Plastic and Seaweed Projects Triumph

PIC © Sandy Young 07970 268944 PICTURED Professor Stepen Marshall University of Strathclyde at the first Food from Thought Conference at Murrayfield, Edinburgh. A taste of things to come? Future farming and tomorrowÕs technology in the food and industry were among the topics under discussion at a conference at Murrayfield Stadium, Edinburgh, today (Thursday, 28 January). Organised by Interface Food & Drink, which supports business-academic partnerships in the sector, the thought-provoking conference looked at using sensors to monitor livestock health, converting agricultural waste into biofuels and consumer-led innovation. 07970 268 944

Two highly innovative collaborations have won Interface Food & Drink’s legacy competition providing funding of £88,000 towards industry–academic projects.

One project will test the innovative application of pyrolysis in converting waste plastic in the farming industry while the other will test the viability of using commercially produced seaweed in animal feeds.

The companies investigating the conversion of waste plastics into new products are Angus Growers, East of Scotland Growers, Kettle Produce and three academic partners; Edinburgh Napier University, the University of Edinburgh and the University of Strathclyde.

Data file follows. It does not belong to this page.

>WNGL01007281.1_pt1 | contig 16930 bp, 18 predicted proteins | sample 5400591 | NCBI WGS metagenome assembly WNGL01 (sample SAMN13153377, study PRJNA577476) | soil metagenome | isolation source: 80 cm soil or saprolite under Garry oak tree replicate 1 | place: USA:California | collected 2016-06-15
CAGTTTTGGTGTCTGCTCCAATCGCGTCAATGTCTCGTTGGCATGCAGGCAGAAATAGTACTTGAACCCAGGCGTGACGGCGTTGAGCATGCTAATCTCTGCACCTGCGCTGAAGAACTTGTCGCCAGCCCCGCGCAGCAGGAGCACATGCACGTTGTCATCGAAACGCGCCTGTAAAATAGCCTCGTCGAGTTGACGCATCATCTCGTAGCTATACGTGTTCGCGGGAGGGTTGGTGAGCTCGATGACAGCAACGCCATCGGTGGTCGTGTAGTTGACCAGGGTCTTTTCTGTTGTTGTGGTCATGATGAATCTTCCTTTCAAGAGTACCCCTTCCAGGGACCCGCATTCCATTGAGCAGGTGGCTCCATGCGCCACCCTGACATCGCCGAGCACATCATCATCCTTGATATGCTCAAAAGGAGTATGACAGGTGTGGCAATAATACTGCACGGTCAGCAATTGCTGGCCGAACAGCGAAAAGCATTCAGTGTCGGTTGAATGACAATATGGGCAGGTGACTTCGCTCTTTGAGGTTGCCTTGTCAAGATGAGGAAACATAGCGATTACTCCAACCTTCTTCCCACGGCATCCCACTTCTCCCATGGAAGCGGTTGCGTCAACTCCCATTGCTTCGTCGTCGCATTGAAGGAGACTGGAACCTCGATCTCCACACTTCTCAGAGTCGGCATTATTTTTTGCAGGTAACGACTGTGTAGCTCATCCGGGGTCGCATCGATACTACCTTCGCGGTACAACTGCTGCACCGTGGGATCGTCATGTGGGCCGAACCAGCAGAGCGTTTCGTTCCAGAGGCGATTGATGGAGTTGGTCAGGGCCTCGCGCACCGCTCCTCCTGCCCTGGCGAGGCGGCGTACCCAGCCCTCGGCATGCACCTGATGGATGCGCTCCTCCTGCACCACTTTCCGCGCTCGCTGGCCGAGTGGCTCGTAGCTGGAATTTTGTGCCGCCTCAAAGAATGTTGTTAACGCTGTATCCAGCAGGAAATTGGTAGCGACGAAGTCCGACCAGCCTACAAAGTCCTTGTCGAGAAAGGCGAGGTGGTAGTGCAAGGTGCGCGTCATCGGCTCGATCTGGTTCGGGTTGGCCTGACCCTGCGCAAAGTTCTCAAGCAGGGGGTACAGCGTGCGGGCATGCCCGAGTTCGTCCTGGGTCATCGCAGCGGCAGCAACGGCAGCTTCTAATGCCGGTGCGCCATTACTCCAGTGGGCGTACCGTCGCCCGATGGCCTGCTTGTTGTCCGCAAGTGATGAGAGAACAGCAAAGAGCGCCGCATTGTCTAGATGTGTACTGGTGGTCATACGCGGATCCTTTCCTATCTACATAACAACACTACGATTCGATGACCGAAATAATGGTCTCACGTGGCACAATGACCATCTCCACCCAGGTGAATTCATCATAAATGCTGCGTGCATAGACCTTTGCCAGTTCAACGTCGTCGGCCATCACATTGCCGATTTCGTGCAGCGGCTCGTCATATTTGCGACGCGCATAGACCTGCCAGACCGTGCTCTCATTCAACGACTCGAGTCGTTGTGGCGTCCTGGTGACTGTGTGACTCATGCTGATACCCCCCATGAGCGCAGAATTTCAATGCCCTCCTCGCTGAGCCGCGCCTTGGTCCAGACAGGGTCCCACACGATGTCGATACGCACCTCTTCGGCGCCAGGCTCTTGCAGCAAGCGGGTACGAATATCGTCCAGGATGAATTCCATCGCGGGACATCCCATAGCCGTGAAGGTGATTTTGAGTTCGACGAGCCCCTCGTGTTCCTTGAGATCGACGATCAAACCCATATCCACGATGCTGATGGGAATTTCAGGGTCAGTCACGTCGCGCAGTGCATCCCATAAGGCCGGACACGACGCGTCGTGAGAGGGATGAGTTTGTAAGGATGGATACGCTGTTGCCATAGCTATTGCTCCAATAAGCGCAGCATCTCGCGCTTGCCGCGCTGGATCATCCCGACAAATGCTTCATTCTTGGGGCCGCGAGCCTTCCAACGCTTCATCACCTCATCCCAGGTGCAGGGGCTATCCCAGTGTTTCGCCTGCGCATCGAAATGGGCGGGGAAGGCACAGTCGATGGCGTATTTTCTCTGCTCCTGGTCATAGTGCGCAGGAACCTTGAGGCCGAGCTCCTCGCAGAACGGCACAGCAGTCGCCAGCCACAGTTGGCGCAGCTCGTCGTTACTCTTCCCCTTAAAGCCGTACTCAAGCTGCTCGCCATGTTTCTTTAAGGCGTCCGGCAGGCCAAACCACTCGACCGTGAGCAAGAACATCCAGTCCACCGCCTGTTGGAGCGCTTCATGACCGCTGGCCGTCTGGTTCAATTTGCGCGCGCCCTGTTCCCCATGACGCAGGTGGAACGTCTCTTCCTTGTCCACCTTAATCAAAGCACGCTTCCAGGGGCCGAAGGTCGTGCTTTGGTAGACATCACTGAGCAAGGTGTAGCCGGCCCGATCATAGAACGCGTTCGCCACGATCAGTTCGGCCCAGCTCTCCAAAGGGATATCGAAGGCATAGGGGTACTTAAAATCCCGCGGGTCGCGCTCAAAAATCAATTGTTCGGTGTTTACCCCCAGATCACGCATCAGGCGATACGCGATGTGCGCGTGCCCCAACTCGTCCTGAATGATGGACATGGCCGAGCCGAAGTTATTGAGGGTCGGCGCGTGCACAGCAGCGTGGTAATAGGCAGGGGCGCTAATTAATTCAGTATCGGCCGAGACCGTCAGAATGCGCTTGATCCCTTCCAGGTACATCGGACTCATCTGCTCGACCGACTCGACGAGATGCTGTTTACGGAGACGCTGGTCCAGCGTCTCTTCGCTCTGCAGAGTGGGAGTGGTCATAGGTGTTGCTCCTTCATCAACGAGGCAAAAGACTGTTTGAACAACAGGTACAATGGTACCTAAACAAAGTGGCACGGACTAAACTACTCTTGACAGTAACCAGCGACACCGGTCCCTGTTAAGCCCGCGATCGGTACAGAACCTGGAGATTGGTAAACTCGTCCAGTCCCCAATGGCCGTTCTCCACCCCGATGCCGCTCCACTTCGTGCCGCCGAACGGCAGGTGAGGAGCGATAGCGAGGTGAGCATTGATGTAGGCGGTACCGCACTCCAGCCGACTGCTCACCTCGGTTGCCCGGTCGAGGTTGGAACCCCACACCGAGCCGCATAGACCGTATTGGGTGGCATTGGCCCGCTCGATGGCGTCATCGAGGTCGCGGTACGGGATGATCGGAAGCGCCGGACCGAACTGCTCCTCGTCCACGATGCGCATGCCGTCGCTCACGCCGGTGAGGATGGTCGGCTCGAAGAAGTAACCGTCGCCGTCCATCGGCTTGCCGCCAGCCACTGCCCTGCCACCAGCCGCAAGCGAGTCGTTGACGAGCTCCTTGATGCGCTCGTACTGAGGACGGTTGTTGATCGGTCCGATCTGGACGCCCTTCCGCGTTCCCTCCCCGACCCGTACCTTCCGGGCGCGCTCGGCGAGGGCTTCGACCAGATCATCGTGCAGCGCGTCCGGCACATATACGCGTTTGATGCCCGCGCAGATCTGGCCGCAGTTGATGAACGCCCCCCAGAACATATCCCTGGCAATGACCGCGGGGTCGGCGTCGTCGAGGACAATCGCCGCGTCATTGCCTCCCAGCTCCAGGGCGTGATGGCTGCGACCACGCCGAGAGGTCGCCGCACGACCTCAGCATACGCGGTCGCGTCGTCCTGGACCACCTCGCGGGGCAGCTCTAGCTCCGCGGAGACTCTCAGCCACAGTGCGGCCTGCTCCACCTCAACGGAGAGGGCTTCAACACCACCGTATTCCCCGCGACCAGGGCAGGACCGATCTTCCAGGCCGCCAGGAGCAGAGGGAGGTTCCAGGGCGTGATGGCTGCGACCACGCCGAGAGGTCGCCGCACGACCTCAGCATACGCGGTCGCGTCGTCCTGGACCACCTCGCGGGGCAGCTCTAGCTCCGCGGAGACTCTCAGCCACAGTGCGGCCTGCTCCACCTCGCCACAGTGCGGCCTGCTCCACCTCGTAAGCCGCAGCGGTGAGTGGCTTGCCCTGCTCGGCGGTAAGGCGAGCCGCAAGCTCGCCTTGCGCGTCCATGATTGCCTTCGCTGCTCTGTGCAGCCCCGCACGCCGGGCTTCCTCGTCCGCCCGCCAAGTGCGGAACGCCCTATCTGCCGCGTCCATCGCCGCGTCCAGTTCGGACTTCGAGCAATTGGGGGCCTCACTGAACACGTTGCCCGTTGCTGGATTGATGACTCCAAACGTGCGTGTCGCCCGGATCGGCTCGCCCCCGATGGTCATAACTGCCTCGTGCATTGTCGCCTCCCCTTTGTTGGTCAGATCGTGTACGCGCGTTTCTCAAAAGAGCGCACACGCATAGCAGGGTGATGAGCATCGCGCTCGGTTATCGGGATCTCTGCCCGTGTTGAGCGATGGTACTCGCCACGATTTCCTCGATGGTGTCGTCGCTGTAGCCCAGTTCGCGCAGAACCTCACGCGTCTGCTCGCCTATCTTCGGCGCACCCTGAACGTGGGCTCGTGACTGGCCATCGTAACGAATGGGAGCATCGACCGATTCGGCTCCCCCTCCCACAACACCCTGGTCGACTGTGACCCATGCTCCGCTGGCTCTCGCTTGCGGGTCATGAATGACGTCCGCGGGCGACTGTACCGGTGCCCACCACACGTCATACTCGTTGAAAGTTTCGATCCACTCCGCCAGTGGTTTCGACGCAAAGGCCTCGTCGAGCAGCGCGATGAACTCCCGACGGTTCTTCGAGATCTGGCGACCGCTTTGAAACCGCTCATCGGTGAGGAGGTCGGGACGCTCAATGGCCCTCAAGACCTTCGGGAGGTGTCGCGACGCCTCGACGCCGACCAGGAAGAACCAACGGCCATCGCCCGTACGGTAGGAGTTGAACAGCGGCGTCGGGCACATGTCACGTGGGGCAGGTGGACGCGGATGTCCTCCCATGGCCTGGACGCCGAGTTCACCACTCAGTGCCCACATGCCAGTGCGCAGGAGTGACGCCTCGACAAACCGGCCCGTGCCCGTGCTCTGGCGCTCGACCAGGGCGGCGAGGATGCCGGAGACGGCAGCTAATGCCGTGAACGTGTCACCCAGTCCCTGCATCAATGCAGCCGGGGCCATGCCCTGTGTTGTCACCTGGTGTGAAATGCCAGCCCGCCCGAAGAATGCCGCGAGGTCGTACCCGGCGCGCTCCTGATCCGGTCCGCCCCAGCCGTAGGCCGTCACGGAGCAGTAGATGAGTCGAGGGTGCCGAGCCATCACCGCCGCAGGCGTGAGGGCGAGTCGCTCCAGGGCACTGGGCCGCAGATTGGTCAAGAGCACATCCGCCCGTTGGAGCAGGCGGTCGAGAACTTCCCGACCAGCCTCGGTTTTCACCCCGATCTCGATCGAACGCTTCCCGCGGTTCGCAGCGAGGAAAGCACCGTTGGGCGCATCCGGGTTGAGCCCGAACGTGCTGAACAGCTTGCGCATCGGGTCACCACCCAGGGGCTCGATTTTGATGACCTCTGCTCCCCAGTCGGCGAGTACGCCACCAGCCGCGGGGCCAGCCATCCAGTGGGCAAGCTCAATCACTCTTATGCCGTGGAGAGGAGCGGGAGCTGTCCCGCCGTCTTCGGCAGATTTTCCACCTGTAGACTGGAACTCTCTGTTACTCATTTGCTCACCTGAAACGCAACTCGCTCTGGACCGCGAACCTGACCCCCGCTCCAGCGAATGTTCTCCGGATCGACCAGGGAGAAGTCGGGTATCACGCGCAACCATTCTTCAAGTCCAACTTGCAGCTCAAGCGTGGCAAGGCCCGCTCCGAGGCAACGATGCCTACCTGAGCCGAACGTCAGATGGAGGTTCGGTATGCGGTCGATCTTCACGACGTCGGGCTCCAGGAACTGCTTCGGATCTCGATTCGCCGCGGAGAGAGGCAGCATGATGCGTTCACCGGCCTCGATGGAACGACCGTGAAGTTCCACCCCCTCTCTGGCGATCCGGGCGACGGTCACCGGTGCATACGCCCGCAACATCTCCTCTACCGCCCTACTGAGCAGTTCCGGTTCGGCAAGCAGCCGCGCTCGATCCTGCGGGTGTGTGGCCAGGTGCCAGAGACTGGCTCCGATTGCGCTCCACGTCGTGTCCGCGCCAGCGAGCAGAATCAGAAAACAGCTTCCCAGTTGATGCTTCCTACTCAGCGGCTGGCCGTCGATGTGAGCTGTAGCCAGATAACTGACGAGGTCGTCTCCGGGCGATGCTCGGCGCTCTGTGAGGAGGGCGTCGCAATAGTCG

The second project analysing the use of seaweed in animal feeds is a collaboration between Davidson Brothers (Shotts) Limited and SAMS, part of the University of the Highlands and Islands. This research will focus on the viability of an innovative pre-treatment process of seaweeds to produce a nutritional and sustainable supplement for feed products; biomass will also be a by-product.

Helen Pratt, Project Manager at Interface Food & Drink, said: “Working together, business and academics can push ahead with really ground-breaking innovations which enhance the sustainability of the businesses in all senses of the word, and help the evolution of the dream of a circular economy into reality.

“These two projects, which will be the last funded through an Interface Food & Drink competition, stood out as not only having the potential to make a real difference to the individual businesses involved, but also to the wider industry, not only in their own competitive sectors but to primary production as a whole. The sustainability factor of both projects appealed greatly to the judges.”

William Houstoun, General Manager of Angus Growers, said: “If realised, this new approach is going to modernise the way the soft fruit and vegetable industry deals with plastic at the end of its productive life, changing the way wastes are viewed – as a resource and not an  expensive problem with a poor public image.

“This will offer multiple benefits to the industry, as well as the wider Scottish economy, such as cost savings on waste disposal, resource efficiency, reduced CO2 emissions, additional revenue streams from new product sales, and increasing the economic incentive to recycle plastics.”

Gary Dow, Company Accountant, of Davidsons Animal Feeds, said: “Our aim has always been to provide our customers with value for money products that are high performance in their use for livestock production.  By collaborating with experts from SAMS we hope to introduce a new, sustainable feedstock into our ingredients while maintaining the quality and high nutritional values our customers expect.”




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